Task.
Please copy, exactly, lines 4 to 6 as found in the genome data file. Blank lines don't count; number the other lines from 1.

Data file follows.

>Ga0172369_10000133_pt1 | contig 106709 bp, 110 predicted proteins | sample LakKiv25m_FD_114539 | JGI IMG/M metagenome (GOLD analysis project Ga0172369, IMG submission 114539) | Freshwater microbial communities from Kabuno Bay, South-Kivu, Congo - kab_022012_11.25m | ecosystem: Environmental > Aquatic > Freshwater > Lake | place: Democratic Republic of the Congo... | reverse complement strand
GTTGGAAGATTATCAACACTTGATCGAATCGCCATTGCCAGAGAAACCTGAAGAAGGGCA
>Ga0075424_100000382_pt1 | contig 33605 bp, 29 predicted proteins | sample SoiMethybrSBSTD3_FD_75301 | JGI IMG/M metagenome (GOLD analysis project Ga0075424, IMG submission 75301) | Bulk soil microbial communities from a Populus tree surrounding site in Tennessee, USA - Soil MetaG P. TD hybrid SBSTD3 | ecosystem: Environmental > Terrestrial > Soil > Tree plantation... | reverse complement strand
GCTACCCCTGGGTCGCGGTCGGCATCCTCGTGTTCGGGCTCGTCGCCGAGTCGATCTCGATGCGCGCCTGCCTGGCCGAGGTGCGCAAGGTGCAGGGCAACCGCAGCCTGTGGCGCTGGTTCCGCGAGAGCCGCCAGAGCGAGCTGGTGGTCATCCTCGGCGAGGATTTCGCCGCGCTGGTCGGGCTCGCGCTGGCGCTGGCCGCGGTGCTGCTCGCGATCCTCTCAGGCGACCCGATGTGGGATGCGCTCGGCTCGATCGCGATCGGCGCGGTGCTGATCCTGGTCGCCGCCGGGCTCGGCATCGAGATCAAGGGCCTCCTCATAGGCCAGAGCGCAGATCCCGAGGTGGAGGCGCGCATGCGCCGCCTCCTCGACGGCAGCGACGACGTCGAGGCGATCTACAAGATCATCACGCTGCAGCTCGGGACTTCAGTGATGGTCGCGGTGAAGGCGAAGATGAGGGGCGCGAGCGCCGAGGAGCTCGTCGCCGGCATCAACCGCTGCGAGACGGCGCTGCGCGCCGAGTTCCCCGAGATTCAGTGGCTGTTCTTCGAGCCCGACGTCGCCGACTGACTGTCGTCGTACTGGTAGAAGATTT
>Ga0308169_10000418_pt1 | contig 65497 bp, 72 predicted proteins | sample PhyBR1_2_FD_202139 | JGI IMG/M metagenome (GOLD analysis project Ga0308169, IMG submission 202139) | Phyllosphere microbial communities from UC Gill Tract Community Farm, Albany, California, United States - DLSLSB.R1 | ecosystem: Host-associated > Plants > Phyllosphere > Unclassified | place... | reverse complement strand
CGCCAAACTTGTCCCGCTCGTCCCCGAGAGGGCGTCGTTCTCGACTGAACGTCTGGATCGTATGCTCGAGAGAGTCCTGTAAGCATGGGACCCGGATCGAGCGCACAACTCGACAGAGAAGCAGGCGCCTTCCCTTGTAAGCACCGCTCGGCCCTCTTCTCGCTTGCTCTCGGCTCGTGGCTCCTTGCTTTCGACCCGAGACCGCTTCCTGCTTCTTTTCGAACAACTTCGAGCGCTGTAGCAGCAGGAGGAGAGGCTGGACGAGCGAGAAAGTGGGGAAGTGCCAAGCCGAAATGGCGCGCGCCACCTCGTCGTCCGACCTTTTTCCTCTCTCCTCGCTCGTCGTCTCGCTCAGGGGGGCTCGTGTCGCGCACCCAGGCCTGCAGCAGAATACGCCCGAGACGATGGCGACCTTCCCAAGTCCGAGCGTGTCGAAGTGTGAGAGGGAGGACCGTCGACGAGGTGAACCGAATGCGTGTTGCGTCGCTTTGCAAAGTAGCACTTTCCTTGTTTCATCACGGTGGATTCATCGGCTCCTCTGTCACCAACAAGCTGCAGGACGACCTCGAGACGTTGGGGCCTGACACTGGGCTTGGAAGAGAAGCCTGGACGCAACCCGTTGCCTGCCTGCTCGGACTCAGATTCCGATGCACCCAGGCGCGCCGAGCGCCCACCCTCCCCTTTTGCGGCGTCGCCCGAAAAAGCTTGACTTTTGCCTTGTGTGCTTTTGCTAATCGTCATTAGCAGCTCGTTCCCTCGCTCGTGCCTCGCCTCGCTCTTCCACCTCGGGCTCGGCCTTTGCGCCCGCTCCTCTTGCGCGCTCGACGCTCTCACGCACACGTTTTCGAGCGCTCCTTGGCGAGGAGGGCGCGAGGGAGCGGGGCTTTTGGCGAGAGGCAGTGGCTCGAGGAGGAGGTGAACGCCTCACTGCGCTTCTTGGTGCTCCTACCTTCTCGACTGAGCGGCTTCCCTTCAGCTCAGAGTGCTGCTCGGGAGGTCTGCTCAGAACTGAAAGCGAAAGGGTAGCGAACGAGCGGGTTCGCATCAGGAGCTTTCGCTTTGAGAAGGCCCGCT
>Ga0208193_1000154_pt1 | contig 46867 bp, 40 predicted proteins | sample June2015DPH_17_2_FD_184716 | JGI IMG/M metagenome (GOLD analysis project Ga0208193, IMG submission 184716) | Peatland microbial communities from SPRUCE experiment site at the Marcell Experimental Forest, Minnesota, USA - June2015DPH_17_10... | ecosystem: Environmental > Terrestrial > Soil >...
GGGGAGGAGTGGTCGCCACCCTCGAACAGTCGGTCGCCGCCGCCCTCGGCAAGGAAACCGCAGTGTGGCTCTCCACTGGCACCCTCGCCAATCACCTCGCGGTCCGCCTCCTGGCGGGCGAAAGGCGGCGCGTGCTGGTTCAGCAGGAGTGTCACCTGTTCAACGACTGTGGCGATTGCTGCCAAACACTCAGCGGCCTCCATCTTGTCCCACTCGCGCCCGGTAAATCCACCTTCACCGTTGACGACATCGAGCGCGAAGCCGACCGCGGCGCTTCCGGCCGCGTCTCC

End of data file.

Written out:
GCTACCCCTGGGTCGCGGTCGGCATCCTCGTGTTCGGGCTCGTCGCCGAGTCGATCTCGATGCGCGCCTGCCTGGCCGAGGTGCGCAAGGTGCAGGGCAACCGCAGCCTGTGGCGCTGGTTCCGCGAGAGCCGCCAGAGCGAGCTGGTGGTCATCCTCGGCGAGGATTTCGCCGCGCTGGTCGGGCTCGCGCTGGCGCTGGCCGCGGTGCTGCTCGCGATCCTCTCAGGCGACCCGATGTGGGATGCGCTCGGCTCGATCGCGATCGGCGCGGTGCTGATCCTGGTCGCCGCCGGGCTCGGCATCGAGATCAAGGGCCTCCTCATAGGCCAGAGCGCAGATCCCGAGGTGGAGGCGCGCATGCGCCGCCTCCTCGACGGCAGCGACGACGTCGAGGCGATCTACAAGATCATCACGCTGCAGCTCGGGACTTCAGTGATGGTCGCGGTGAAGGCGAAGATGAGGGGCGCGAGCGCCGAGGAGCTCGTCGCCGGCATCAACCGCTGCGAGACGGCGCTGCGCGCCGAGTTCCCCGAGATTCAGTGGCTGTTCTTCGAGCCCGACGTCGCCGACTGACTGTCGTCGTACTGGTAGAAGATTT
>Ga0308169_10000418_pt1 | contig 65497 bp, 72 predicted proteins | sample PhyBR1_2_FD_202139 | JGI IMG/M metagenome (GOLD analysis project Ga0308169, IMG submission 202139) | Phyllosphere microbial communities from UC Gill Tract Community Farm, Albany, California, United States - DLSLSB.R1 | ecosystem: Host-associated > Plants > Phyllosphere > Unclassified | place... | reverse complement strand
CGCCAAACTTGTCCCGCTCGTCCCCGAGAGGGCGTCGTTCTCGACTGAACGTCTGGATCGTATGCTCGAGAGAGTCCTGTAAGCATGGGACCCGGATCGAGCGCACAACTCGACAGAGAAGCAGGCGCCTTCCCTTGTAAGCACCGCTCGGCCCTCTTCTCGCTTGCTCTCGGCTCGTGGCTCCTTGCTTTCGACCCGAGACCGCTTCCTGCTTCTTTTCGAACAACTTCGAGCGCTGTAGCAGCAGGAGGAGAGGCTGGACGAGCGAGAAAGTGGGGAAGTGCCAAGCCGAAATGGCGCGCGCCACCTCGTCGTCCGACCTTTTTCCTCTCTCCTCGCTCGTCGTCTCGCTCAGGGGGGCTCGTGTCGCGCACCCAGGCCTGCAGCAGAATACGCCCGAGACGATGGCGACCTTCCCAAGTCCGAGCGTGTCGAAGTGTGAGAGGGAGGACCGTCGACGAGGTGAACCGAATGCGTGTTGCGTCGCTTTGCAAAGTAGCACTTTCCTTGTTTCATCACGGTGGATTCATCGGCTCCTCTGTCACCAACAAGCTGCAGGACGACCTCGAGACGTTGGGGCCTGACACTGGGCTTGGAAGAGAAGCCTGGACGCAACCCGTTGCCTGCCTGCTCGGACTCAGATTCCGATGCACCCAGGCGCGCCGAGCGCCCACCCTCCCCTTTTGCGGCGTCGCCCGAAAAAGCTTGACTTTTGCCTTGTGTGCTTTTGCTAATCGTCATTAGCAGCTCGTTCCCTCGCTCGTGCCTCGCCTCGCTCTTCCACCTCGGGCTCGGCCTTTGCGCCCGCTCCTCTTGCGCGCTCGACGCTCTCACGCACACGTTTTCGAGCGCTCCTTGGCGAGGAGGGCGCGAGGGAGCGGGGCTTTTGGCGAGAGGCAGTGGCTCGAGGAGGAGGTGAACGCCTCACTGCGCTTCTTGGTGCTCCTACCTTCTCGACTGAGCGGCTTCCCTTCAGCTCAGAGTGCTGCTCGGGAGGTCTGCTCAGAACTGAAAGCGAAAGGGTAGCGAACGAGCGGGTTCGCATCAGGAGCTTTCGCTTTGAGAAGGCCCGCT